This week’s top release is Inuyasha: The Final Act, Part 2 (Viz Media, “13+,” 325 min., $44.82, BD $54.97), which collects the final 13 episodes (#14-26) of the final portion of the anime series based on the popular manga by Rumiko Takahashi. Released in Japan in 2009 these final 26 episodes are based on the last 21 volumes of Takahashi’s 56-volume series. The earlier portion of the InuYasha anime series ran from 2000-2004 on Japanese TV and encompassed 167 episodes.
Also new this week is Waiting in the Summer (Sentai Filmworks, “14+,” 300 min., $49.98), a 12-episode series from 2012 produced by J.C. Staff.   Waiting in the Summer is a dramatic romantic comedy about the strange relationship between a beautiful alien and a high school freshman.
Re-priced reissues include the Fushigi Yugi Season 2 Collection (Media Blasters, “13+,” 650 min., $49.99), which contains episodes 27-52 of the anime based on Yu Watase’s popular shojo manga series, and the New Fist of the North Star Collection (Section 23, “17+,” 175 min., $14.98), which includes 3 OVAs that were previously released here in 2004 by ADV.
Classics on Blu-ray
The independently produced 1932 horror film White Zombie (Kino, “Not Rated,” BD $29.95) has long been in the public domain, which means that there are plenty of fuzzy DVD versions mastered from poor TV prints. While beloved by some original horror aficionados like Forrest J. Ackermann who saw the film when it first came out, White Zombie’s reputation has suffered in part because of the poor visual quality of the existing prints. Kino’s new remastered Blu-ray solves those problems with a clear, sharp re-mastered version that restores the film’s atmospheric and occasionally brilliant visuals. Produced and directed by the brothers Edward and Victor Halperin, White Zombie was shot on the Universal lot in just 11 days. While some of the glass shots are less than state-of-the-art even for 1932, White Zombie remains an interesting film, though modern zombie fans should be prepared—the zombies in White Zombie don’t eat brains (or human flesh of any kind) rather they are automatons, slaves that wordlessly do the bidding of their master, who is played with great style by Bela Lugosi. Unfortunately his is about the only decent performance in the film. The subpar performances of the supporting cast, some clunky dialogue scenes, and a few weak transitions keep White Zombie from the pantheon of classic horror films, but in Kino’s restored version White Zombie has atmosphere galore, and is definitely “required viewing” for any horror movie fan.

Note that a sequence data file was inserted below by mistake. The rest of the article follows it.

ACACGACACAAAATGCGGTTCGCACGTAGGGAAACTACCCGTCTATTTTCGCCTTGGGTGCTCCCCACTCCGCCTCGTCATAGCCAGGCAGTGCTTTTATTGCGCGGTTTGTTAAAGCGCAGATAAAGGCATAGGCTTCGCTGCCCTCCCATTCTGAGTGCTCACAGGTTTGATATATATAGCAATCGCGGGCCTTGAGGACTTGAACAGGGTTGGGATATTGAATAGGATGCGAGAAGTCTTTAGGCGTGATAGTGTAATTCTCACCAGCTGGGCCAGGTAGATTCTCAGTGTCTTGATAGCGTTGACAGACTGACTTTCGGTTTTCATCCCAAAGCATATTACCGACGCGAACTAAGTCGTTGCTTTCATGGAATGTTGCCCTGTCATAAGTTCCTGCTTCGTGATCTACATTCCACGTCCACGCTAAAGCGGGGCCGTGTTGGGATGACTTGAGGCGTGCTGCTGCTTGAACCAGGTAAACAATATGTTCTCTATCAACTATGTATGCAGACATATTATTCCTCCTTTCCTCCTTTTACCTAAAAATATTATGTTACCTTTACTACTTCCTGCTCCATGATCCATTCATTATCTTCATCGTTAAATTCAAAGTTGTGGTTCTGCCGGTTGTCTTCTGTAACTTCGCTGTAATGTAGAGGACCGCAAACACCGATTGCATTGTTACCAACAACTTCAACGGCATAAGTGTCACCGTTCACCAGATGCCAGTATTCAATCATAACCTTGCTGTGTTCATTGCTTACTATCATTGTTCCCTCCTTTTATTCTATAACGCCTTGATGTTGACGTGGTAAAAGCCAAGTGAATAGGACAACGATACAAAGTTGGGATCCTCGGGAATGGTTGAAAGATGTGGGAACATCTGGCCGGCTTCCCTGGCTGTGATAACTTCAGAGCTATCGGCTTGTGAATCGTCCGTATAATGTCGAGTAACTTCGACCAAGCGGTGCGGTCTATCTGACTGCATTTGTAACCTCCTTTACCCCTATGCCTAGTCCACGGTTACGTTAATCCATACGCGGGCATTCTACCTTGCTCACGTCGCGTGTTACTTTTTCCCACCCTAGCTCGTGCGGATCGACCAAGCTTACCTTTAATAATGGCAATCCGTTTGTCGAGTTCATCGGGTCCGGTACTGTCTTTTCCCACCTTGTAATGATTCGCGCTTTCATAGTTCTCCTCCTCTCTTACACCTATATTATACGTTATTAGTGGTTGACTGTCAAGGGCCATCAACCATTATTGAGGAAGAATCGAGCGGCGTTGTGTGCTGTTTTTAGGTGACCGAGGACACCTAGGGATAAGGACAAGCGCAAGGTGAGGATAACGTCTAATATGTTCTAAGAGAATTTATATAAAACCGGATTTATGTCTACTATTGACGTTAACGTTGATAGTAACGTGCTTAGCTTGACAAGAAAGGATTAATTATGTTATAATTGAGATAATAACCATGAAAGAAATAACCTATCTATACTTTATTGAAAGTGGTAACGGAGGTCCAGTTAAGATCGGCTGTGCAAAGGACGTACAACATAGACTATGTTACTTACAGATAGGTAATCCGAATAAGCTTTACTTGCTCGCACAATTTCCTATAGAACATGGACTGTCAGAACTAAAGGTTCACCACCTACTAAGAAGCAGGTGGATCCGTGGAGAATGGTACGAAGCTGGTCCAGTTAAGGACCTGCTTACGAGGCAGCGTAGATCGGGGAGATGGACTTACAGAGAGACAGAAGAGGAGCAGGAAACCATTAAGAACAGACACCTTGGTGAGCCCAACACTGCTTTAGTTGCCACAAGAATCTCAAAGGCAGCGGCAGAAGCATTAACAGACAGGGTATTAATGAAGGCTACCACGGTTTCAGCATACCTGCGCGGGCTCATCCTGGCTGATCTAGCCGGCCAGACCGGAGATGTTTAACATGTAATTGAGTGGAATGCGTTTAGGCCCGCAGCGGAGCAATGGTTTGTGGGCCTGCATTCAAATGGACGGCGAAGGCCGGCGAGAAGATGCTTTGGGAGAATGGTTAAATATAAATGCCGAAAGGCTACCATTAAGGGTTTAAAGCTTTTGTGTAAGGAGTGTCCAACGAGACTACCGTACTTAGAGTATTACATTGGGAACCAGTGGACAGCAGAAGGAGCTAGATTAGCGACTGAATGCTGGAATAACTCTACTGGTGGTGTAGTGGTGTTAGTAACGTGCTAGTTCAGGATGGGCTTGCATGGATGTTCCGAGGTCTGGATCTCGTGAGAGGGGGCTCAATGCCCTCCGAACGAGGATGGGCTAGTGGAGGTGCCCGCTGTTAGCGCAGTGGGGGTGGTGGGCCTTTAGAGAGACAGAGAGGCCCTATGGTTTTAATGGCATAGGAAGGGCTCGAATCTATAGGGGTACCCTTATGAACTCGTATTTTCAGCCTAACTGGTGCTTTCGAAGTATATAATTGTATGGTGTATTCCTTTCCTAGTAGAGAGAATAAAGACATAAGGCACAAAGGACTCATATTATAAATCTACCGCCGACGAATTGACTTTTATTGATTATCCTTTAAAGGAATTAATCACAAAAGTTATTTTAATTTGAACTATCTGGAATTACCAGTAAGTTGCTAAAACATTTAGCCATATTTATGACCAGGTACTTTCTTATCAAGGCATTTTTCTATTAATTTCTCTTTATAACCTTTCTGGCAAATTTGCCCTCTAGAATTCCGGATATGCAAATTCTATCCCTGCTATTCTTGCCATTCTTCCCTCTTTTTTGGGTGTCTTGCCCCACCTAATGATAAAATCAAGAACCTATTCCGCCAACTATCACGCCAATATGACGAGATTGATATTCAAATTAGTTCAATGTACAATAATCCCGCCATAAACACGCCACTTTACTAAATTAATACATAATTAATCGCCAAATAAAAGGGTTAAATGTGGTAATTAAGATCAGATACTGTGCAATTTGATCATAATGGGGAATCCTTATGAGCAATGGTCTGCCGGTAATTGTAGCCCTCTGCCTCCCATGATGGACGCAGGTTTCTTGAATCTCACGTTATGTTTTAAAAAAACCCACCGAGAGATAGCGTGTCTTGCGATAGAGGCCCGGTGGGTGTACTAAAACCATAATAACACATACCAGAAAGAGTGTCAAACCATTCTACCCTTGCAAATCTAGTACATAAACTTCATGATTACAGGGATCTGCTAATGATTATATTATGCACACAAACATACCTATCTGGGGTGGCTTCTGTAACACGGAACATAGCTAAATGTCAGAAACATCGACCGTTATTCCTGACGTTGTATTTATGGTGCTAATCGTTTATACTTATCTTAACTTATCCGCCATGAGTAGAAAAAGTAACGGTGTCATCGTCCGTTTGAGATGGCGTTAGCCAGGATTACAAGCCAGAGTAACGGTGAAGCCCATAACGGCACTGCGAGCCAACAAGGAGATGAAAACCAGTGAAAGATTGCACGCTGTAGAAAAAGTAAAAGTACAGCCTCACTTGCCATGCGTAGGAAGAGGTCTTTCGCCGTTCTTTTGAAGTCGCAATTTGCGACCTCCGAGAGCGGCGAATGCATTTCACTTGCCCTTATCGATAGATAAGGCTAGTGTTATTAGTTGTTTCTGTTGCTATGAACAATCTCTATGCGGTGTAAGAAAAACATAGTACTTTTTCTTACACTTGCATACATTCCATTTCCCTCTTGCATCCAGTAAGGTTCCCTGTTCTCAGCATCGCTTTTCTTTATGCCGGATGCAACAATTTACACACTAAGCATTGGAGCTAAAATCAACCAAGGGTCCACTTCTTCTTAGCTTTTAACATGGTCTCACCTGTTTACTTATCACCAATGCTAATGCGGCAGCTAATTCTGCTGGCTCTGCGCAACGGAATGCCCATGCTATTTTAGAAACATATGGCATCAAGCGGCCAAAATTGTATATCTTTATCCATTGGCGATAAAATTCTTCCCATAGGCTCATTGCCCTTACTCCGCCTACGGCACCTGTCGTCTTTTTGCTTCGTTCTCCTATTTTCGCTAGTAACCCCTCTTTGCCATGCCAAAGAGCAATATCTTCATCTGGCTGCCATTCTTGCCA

Tom Flinn

The opinions expressed in this column do not necessarily reflect those of the editorial staff of